Lessons: -

I scored the creases a little too vigorously and the metal does not flex like paper and a couple of the folds split, need some aluminium tape to repair it with so you don’t see light through the gap.

The folds either mountain or valley were all scored from the back of the sheet on which I had drawn the design, they need to be scored on the back for a mountain fold and the front for a valley fold and to not cut into the metal this will reduce the amount of flexion and thinning of the metal and should avoid splitting it.

I am quite pleased with this as a first attempt and will have to play some more with this technique

Every time you make a typo, the errorists win

I Have to think outside the box.. I don’t fit in it anymore

Experience is a wonderful thing.
It enables you to recognize a mistake when you make it again.

Every silver lining has a cloud around it

not sure what these things are called you see them under a persons name on bulletin board postings and I saw this set this morning and particularly liked it, Quote 1 is just so very clever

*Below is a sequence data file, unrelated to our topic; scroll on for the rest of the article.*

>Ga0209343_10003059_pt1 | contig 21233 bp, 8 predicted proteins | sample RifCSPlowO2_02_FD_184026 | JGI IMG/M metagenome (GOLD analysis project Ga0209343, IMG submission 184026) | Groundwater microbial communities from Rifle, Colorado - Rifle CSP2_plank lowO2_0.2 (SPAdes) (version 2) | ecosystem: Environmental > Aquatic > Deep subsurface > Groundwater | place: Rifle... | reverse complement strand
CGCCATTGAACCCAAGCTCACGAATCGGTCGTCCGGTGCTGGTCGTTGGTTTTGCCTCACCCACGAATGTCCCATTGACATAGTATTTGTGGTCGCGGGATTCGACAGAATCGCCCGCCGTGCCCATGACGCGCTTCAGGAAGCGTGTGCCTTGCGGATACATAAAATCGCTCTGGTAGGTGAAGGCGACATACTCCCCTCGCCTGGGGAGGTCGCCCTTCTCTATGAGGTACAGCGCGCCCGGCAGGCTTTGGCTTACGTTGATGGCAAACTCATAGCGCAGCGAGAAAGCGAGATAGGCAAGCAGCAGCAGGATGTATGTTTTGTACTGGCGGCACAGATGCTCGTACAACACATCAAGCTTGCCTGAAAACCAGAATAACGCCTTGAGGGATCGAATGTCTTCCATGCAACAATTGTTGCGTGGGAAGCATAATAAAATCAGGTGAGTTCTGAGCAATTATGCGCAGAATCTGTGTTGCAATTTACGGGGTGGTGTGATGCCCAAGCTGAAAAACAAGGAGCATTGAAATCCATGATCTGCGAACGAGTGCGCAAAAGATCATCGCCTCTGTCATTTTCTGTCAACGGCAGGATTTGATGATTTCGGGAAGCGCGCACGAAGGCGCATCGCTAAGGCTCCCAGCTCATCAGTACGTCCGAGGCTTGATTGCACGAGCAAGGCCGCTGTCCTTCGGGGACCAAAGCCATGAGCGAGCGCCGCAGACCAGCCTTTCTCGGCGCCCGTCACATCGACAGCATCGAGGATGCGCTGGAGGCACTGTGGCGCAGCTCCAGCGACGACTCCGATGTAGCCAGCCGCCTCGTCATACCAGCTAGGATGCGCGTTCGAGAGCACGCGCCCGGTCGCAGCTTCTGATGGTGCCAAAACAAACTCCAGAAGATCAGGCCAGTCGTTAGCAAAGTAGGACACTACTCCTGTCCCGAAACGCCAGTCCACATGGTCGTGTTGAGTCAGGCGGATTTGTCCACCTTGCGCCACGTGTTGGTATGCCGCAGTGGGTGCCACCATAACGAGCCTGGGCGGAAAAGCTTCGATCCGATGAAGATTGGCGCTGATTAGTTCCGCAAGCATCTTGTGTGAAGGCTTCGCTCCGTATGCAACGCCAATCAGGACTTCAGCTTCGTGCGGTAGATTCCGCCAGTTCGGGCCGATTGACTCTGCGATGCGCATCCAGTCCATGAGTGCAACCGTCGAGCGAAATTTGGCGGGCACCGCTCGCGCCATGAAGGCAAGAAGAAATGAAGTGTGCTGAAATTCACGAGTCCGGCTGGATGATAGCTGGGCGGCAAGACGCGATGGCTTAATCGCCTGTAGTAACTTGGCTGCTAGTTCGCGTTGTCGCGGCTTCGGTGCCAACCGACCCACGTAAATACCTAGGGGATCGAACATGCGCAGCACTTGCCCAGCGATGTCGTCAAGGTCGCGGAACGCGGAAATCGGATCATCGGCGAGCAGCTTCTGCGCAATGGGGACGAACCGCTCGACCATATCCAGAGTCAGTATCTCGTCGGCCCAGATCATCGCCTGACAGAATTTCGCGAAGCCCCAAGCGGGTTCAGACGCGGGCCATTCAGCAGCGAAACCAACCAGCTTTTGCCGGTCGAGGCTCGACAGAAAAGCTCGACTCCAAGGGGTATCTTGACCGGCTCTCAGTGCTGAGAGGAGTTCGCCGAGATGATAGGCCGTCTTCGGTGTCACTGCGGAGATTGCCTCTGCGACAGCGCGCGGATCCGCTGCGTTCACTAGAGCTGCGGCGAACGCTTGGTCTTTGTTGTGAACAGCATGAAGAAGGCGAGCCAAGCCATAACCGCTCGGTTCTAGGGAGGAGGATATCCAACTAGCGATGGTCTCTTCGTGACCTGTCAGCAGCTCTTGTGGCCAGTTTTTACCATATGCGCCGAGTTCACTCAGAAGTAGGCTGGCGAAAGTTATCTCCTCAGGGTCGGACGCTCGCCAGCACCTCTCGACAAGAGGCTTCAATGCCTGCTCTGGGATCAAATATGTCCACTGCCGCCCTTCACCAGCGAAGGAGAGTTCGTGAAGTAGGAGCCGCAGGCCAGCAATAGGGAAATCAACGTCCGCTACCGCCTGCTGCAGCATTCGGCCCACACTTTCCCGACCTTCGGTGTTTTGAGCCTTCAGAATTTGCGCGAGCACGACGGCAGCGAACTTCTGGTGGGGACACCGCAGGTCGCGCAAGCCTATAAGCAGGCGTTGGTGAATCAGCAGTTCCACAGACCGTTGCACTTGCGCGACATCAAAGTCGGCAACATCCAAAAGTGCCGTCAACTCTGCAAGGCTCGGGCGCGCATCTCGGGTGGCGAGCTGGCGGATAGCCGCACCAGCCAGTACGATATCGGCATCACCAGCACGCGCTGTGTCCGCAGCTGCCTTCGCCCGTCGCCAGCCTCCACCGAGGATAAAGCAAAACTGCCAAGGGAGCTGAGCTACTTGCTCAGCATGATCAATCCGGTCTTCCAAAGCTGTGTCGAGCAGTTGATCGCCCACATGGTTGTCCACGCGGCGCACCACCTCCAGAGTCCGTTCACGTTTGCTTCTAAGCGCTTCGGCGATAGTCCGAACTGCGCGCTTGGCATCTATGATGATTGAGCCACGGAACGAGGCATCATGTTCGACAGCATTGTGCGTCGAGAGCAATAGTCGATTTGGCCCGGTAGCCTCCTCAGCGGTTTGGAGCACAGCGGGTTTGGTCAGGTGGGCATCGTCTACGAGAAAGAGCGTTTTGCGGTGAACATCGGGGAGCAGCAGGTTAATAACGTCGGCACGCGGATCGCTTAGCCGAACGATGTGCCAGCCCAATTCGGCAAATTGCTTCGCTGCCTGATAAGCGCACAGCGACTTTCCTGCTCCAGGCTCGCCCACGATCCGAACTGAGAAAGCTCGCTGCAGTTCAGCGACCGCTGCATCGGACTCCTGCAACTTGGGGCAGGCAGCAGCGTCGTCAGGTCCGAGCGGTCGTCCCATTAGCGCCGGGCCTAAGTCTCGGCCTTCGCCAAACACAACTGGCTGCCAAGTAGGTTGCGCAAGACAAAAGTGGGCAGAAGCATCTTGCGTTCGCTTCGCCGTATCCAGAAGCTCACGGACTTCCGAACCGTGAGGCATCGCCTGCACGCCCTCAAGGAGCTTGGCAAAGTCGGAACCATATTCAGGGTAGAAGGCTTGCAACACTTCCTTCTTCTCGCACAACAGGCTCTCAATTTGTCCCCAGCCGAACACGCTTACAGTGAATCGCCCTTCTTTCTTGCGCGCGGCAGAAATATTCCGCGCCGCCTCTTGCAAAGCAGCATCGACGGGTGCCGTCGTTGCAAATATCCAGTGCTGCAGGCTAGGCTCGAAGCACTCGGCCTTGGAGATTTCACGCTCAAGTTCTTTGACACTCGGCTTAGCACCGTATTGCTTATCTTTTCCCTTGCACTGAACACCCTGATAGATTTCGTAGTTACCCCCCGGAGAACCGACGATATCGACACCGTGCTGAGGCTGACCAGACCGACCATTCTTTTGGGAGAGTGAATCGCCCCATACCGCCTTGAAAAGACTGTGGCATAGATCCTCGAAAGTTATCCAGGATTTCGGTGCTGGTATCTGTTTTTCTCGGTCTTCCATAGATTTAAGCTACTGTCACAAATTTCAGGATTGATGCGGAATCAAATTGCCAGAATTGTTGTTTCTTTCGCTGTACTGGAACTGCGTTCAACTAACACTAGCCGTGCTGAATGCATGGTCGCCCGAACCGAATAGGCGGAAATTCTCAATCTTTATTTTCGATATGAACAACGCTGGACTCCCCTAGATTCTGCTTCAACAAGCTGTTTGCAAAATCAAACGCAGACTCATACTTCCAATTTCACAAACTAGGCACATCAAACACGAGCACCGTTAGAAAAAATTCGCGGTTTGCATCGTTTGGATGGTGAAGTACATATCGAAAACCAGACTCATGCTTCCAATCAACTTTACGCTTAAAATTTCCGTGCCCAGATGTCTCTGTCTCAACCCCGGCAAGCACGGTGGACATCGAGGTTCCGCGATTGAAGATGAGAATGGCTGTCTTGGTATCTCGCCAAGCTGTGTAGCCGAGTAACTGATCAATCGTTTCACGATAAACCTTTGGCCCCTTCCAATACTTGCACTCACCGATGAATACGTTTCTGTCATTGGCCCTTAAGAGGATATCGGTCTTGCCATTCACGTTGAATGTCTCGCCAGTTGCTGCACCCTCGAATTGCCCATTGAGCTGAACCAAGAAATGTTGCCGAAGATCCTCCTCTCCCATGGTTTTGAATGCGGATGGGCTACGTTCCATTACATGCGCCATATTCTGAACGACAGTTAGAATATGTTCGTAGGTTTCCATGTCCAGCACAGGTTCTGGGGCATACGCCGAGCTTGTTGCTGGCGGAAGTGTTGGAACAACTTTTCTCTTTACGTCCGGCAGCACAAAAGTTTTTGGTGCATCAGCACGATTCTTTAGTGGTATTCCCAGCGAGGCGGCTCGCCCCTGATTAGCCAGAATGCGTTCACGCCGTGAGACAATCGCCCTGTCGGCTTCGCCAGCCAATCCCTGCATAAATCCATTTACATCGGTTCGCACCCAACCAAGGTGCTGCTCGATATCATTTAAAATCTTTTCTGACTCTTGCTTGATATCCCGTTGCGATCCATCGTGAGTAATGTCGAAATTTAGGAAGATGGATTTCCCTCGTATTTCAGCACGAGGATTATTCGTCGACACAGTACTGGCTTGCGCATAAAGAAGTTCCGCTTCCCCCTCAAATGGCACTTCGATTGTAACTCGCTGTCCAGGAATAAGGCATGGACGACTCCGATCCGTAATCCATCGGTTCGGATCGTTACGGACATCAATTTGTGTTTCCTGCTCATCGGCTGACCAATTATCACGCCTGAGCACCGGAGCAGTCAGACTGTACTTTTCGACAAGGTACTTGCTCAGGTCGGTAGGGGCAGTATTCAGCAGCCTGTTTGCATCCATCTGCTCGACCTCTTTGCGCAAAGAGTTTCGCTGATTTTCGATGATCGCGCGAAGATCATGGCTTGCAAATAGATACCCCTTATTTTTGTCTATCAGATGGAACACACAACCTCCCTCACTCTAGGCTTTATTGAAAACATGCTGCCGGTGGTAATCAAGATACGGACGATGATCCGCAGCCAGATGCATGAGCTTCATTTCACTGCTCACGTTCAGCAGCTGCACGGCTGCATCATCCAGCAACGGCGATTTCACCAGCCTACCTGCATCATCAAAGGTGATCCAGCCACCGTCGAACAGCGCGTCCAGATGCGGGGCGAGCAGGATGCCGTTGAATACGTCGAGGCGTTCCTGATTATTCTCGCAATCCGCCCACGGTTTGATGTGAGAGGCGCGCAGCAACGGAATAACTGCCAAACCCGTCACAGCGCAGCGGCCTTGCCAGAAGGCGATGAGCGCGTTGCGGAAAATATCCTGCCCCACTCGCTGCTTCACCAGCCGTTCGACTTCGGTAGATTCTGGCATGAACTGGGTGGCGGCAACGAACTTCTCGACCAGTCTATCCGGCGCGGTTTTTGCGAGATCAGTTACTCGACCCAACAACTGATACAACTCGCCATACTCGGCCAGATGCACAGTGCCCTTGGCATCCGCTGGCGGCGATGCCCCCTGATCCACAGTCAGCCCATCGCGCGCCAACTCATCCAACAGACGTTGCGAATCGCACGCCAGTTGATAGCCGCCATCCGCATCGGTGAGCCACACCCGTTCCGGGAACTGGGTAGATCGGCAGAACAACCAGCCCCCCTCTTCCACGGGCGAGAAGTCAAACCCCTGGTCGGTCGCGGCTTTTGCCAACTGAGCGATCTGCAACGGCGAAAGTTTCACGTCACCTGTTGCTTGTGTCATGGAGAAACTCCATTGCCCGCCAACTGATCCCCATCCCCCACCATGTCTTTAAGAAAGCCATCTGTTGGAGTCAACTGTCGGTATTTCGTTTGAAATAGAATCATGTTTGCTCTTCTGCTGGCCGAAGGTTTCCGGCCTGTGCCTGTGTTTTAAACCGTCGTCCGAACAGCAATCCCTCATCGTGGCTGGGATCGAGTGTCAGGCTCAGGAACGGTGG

Paper Sculpture and Copper sheet

  1. little paper sculpture just messing about,
  2. The trouble with keeping a principally online sketchbook is that when I do need to work something out on paper I have to photograph it to up load it.  This is a set of doodles trying to work some thing out that would have been quicker to have tried
  3. as above
  4. bought some 0.1 mm copper sheet, can cut it with a scalpel but needs several passes and this took the better part of a day, it is also quite expensive approx £2 per A4 sheet
  5. as above
  6. as 4 above 

 I wonder if it would be possible to do the same thing in 1 above with the copper sheet I have or with the thin aluminium if it were possible it should look quite interesting.  I have some tin snips that while they may be more untidy than a scalpel would be much faster will have to risk a piece to try them.

Outside and Inside